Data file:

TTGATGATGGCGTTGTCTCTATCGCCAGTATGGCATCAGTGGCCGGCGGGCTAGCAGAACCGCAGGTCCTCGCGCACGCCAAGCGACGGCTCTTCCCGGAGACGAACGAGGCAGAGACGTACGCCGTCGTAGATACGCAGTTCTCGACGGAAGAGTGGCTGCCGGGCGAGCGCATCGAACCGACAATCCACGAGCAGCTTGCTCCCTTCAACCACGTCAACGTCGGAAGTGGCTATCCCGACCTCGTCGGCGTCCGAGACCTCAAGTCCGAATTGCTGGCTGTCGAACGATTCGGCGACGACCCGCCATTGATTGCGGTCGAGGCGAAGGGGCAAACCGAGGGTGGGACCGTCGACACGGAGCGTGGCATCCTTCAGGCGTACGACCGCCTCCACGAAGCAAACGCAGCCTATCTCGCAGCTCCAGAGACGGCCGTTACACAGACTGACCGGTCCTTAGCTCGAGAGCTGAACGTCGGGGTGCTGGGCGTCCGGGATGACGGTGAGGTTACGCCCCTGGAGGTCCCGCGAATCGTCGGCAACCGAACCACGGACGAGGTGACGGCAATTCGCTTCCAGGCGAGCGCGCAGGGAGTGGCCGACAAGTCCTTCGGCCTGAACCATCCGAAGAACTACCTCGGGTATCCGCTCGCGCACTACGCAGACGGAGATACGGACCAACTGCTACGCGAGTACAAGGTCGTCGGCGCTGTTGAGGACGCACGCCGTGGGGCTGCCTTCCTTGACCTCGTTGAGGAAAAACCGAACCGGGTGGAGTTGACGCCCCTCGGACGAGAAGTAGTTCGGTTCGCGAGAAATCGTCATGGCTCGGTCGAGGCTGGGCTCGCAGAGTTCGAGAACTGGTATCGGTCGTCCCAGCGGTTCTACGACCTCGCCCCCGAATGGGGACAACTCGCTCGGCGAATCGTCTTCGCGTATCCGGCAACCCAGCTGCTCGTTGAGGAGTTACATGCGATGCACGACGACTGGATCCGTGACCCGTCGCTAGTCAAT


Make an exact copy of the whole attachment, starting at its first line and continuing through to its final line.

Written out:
TTGATGATGGCGTTGTCTCTATCGCCAGTATGGCATCAGTGGCCGGCGGGCTAGCAGAACCGCAGGTCCTCGCGCACGCCAAGCGACGGCTCTTCCCGGAGACGAACGAGGCAGAGACGTACGCCGTCGTAGATACGCAGTTCTCGACGGAAGAGTGGCTGCCGGGCGAGCGCATCGAACCGACAATCCACGAGCAGCTTGCTCCCTTCAACCACGTCAACGTCGGAAGTGGCTATCCCGACCTCGTCGGCGTCCGAGACCTCAAGTCCGAATTGCTGGCTGTCGAACGATTCGGCGACGACCCGCCATTGATTGCGGTCGAGGCGAAGGGGCAAACCGAGGGTGGGACCGTCGACACGGAGCGTGGCATCCTTCAGGCGTACGACCGCCTCCACGAAGCAAACGCAGCCTATCTCGCAGCTCCAGAGACGGCCGTTACACAGACTGACCGGTCCTTAGCTCGAGAGCTGAACGTCGGGGTGCTGGGCGTCCGGGATGACGGTGAGGTTACGCCCCTGGAGGTCCCGCGAATCGTCGGCAACCGAACCACGGACGAGGTGACGGCAATTCGCTTCCAGGCGAGCGCGCAGGGAGTGGCCGACAAGTCCTTCGGCCTGAACCATCCGAAGAACTACCTCGGGTATCCGCTCGCGCACTACGCAGACGGAGATACGGACCAACTGCTACGCGAGTACAAGGTCGTCGGCGCTGTTGAGGACGCACGCCGTGGGGCTGCCTTCCTTGACCTCGTTGAGGAAAAACCGAACCGGGTGGAGTTGACGCCCCTCGGACGAGAAGTAGTTCGGTTCGCGAGAAATCGTCATGGCTCGGTCGAGGCTGGGCTCGCAGAGTTCGAGAACTGGTATCGGTCGTCCCAGCGGTTCTACGACCTCGCCCCCGAATGGGGACAACTCGCTCGGCGAATCGTCTTCGCGTATCCGGCAACCCAGCTGCTCGTTGAGGAGTTACATGCGATGCACGACGACTGGATCCGTGACCCGTCGCTAGTCAAT